The Production Director, sometimes called the Production Manager, is a little like an air traffic controller: they keep everything production-related flowing smoothly. The Production Director typically manages tasks like:

  • Deciding which Announcers will go on (and when).
  • Producing commercials the station may want to air.
  • Taking care of the logistics of recording sessions with artists.
  • Collaborating with people from accounting to make sure that all invoices are getting processed appropriately.
  • Maintaining the library of Director’s reels.


From a musician’s point of the view, the Program Director is one of the most important people at a radio station, because the Program Director is the person who ultimately decides what makes it onto the airwaves — and, just as critically, what doesn’t. It’s a common misconception that DJs pick the music they spin, but outside of college radio, that isn’t the case: the Program Director chooses the music (with assistance from the Music Director). Because the Program Director has discretion over what tracks ultimately get to be played, it’s important for beginning musicians to work with promoters who can help act as a liaison between the artist and the Program Director.

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Every business entity needs to market an image, especially in the media, and that’s where the Promotions Director comes in. But not only does the Promotions Director promote the station itself — but they also work with advertisers and sales personnel, as well as working with the Program Director to put together on-air promotions for the station to put out. Because Promotions Directors are in charge of coming up with ideas for promotional events and other ways to generate publicity, such as giveaways, live broadcasts, and contests, they intermingle with all of the other departments at a radio station, particularly people from sales and marketing.


As the name implies, the Station Manager oversees just about everything that goes on at a radio station.  In this way, the Station Manager is roughly equivalent to a traditional business’ COO, or Chief Operating Officer. Station Managers are responsible for numerous tasks, with some common examples being:

  • Hiring, training, and supervising various employees.
  • Coordinating who’s going to be responsible for what.
  • Planning schedules for meetings, programs, and other station functions.
  • Identifying financial goals and planning ways to meet them.
  • Making sure nothing is out of compliance with state or federal laws.

Getting music out on the air takes a lot of hard work, whether it’s coming from a technological, financial, or creative perspective. From the Chief Engineer to the Promotion Director to the – Announcer and beyond, radio stations are staffed by a core of dedicated, talented professionals who work in very different ways to bring music into cars and homes across the country. The more you can familiarize yourself with what radio station personnel do, the better your chances of getting airplay.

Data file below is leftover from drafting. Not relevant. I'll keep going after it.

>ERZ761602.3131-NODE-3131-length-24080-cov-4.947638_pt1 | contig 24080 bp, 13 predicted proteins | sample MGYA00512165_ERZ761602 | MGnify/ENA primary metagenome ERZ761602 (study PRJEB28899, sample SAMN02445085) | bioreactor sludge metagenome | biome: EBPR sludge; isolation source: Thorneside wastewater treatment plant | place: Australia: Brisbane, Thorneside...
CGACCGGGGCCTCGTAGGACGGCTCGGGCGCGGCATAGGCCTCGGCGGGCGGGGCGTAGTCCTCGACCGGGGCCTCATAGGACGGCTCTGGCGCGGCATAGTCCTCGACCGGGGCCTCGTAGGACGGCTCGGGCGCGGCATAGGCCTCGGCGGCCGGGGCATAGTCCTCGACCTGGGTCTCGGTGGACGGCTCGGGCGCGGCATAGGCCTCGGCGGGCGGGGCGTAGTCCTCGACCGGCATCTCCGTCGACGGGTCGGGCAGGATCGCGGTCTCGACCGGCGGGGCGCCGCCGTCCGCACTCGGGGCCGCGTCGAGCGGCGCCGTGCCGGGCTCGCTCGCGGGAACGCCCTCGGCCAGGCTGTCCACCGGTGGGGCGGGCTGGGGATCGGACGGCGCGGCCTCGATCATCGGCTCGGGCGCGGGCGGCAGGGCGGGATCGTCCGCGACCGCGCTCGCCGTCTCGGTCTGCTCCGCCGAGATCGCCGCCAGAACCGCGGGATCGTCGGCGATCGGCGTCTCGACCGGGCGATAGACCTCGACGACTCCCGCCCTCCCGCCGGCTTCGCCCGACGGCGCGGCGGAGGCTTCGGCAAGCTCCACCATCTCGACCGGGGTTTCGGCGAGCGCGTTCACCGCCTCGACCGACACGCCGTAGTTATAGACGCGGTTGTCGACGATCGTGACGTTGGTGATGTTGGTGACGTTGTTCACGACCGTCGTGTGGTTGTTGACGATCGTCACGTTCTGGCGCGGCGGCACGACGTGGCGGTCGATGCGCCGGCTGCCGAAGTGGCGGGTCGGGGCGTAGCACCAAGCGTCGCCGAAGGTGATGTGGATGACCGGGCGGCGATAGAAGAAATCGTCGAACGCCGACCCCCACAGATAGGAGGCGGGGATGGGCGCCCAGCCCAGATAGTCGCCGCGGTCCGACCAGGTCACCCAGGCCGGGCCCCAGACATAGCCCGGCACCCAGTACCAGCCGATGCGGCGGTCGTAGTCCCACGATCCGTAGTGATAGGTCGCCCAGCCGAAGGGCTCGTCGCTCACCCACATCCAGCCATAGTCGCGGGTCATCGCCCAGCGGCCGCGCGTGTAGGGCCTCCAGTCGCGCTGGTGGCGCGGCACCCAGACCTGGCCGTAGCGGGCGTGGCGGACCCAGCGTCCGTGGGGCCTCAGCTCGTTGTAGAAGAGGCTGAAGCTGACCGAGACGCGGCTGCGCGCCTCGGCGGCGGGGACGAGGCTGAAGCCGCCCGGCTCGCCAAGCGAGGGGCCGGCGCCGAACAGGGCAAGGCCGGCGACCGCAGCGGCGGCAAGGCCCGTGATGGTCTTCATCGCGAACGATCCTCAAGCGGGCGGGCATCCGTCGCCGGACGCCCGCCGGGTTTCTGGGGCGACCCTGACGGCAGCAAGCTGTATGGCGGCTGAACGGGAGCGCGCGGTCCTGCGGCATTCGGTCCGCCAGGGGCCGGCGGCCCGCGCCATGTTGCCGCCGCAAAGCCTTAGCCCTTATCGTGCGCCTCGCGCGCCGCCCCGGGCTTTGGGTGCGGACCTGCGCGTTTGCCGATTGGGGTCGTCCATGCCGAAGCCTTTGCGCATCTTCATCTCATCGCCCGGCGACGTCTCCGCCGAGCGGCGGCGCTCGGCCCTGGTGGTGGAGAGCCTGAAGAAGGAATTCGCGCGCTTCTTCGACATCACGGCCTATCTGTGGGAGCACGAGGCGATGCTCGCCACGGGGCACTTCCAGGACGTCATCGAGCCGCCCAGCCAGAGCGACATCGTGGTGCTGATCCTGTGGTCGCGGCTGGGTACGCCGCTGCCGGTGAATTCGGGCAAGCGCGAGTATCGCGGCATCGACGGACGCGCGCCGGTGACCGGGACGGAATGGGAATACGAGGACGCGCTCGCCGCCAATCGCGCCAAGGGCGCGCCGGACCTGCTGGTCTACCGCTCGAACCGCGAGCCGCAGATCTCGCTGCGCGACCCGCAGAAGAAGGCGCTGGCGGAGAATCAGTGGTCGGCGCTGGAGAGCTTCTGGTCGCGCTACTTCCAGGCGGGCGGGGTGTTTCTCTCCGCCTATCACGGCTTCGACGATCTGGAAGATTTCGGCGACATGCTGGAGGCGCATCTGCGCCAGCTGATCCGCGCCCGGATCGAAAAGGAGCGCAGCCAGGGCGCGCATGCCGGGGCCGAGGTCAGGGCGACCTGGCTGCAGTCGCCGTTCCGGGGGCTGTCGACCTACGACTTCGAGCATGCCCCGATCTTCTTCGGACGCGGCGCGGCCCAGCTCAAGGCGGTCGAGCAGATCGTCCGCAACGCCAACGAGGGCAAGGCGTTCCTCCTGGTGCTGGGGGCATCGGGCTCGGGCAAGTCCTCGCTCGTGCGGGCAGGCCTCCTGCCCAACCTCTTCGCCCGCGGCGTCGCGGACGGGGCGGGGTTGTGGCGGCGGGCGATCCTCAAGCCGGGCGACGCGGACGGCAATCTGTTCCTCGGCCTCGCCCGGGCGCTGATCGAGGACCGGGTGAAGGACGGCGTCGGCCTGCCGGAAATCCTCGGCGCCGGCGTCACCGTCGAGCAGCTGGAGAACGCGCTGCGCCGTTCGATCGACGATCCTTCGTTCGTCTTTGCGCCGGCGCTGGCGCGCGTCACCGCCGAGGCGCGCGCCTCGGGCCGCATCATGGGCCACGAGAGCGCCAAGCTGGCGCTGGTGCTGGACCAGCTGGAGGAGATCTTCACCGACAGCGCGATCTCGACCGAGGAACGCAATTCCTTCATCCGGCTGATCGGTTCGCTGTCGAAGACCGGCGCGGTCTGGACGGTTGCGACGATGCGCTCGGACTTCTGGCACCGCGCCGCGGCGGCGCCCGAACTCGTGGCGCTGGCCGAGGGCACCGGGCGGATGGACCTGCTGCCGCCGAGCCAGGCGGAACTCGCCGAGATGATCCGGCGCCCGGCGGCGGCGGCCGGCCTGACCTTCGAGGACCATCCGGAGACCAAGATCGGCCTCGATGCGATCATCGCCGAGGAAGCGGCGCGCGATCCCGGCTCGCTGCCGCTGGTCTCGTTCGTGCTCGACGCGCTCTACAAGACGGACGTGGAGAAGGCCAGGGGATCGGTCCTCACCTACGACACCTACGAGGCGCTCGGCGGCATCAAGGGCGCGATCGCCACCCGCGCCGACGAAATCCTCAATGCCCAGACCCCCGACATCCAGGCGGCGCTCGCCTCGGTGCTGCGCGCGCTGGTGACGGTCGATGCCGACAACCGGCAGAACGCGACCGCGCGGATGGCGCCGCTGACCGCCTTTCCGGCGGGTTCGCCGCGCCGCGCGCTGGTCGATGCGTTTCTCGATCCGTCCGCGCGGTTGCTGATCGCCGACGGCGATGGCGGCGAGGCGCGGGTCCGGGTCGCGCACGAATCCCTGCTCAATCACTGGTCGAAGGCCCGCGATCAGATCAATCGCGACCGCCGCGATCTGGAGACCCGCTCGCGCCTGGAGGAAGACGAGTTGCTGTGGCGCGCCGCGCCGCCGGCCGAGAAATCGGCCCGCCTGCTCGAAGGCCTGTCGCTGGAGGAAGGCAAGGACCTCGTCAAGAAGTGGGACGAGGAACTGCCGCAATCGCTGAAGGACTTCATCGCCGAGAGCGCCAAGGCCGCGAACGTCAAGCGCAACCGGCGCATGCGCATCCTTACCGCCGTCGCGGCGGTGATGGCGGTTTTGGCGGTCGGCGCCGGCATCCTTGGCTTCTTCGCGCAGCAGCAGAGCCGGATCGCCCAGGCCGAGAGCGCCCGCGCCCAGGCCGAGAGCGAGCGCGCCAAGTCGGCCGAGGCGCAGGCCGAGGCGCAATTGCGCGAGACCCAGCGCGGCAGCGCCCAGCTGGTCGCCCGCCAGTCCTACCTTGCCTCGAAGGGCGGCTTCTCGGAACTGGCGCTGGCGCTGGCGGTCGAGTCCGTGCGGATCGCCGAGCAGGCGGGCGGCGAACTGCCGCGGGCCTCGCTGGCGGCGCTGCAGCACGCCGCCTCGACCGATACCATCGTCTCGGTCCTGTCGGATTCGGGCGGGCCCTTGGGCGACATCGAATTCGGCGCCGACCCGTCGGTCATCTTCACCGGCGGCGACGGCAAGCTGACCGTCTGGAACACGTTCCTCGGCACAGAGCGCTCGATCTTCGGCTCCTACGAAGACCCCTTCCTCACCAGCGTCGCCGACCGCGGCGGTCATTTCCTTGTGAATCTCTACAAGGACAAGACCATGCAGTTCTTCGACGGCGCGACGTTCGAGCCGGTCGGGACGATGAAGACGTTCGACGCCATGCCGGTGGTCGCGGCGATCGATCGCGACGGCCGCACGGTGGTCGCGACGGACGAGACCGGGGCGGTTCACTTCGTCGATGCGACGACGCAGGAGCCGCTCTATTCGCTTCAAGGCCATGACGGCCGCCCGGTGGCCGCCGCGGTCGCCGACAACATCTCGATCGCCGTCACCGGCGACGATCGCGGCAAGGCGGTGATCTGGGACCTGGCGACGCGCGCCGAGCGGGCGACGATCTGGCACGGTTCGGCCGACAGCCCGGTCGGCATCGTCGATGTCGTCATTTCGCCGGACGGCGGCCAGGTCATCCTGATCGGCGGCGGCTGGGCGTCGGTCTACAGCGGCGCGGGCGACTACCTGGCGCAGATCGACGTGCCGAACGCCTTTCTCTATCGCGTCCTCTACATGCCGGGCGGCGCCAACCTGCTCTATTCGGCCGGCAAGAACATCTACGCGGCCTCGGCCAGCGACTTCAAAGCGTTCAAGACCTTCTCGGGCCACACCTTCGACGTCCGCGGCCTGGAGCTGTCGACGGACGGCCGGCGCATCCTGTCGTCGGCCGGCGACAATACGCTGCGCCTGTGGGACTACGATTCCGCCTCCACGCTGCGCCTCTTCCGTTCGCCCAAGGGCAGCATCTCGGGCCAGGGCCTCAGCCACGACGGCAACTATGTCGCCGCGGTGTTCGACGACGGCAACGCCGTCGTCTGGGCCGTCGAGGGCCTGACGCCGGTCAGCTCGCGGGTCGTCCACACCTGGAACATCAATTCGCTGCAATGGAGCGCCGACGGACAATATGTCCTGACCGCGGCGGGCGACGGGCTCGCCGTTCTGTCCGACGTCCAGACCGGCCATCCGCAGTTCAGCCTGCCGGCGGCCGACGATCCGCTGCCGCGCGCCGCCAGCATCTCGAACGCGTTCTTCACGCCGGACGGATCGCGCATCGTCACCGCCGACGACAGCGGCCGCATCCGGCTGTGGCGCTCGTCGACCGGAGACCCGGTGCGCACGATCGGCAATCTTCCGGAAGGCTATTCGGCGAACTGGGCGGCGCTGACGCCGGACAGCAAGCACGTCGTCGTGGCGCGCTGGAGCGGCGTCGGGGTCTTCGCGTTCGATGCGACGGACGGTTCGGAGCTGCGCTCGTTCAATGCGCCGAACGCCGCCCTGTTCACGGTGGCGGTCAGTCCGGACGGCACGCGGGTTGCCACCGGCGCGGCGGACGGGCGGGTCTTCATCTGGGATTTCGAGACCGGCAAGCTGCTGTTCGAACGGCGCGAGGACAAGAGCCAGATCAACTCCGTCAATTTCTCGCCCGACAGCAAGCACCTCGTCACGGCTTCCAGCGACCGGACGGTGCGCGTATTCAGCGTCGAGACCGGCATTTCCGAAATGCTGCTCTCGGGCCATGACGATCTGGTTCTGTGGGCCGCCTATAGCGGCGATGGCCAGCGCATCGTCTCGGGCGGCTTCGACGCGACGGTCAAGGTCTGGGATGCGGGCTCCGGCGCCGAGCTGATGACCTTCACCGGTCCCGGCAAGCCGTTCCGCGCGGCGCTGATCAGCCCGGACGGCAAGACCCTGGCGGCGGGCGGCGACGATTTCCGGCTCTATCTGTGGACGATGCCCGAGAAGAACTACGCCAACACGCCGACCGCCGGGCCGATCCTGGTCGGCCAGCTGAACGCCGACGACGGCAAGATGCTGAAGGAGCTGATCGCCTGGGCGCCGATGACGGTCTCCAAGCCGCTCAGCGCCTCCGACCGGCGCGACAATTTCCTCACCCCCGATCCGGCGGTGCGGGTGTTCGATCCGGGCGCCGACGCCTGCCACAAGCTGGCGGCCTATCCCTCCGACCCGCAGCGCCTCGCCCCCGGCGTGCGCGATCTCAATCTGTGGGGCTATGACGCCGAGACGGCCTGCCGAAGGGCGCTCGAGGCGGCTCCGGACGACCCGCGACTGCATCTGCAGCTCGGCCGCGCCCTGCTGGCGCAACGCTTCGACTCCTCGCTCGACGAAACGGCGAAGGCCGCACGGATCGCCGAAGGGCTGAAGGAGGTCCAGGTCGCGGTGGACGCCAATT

The radio industry still utilizes interns to provide work-experience and industry-specific exposure to college students and graduates interested in careers in the radio world. Although the stereotype of interns conjures images of coffee runs and xeroxing (and no doubt interns in the radio industry still do their fair share of office chores), interns at a radio station are good to know and come into contact with because they also tend to shoulder responsibilities more useful to the musician. 

They take phone calls, so if contacting a radio station you may speak to an intern before you move up the chain to promotions director or music director. They screen incoming advertisements and clients, listen to mailed in CDs and demos, and are very likely to be the first ears to hear music sent in by radio promotion companies like us. That makes them important arbiters of taste, despite their not having official jobs at the stations they support. They aren’t 100% integrated into the company, either, so sometimes interns have an understanding of the inner workings of personalities at the station that can come in handy if you are trying to reach a certain DJ or manager. 

They also usually attend more shows than the higher-ups at the station and have a finger on the pulse of what clubs in town are right for what bands and can sometimes help new bands get on shows with other bands because they’re plugged into the scene. Interns spend lots of time promoting their station at concerts and public events, so they usually know the who’s who and the what’s what when it comes to getting sets and with the right bands.

They draft contracts, write and coordinate email blasts, may have special appearances on personalities’ programs, and, yes, get coffee and photocopy items in the office from time to time. So don’t forget about the humble intern, he or she could help your music make it to rush hour programming just by the click of a link and a word in a music programming meeting. 


Who listens to non-solicited music at radio stations? Usually the interns or members of the musical director’s team. Sometimes no one, and for that reason, Planetary Group is here to work with the radio station departments on your behalf.

Will a DJ play my music if I email it to them? In most instances, if this is the only way they’ve ever heard of you, no. But if you play often in their area, work hard promoting yourself, and have a decent band with good material the odds increase. Planetary Group can consult with you to help build your brand and make sure your music is ready for radio play.

Of course, having an experienced team of professional promoters helps, too. If you’re ready to start exploring how pro promotion could help get your act noticed, call Planetary Group at (323) 952-5050. While we’re based out of L.A., we work with musicians across the country and around the world.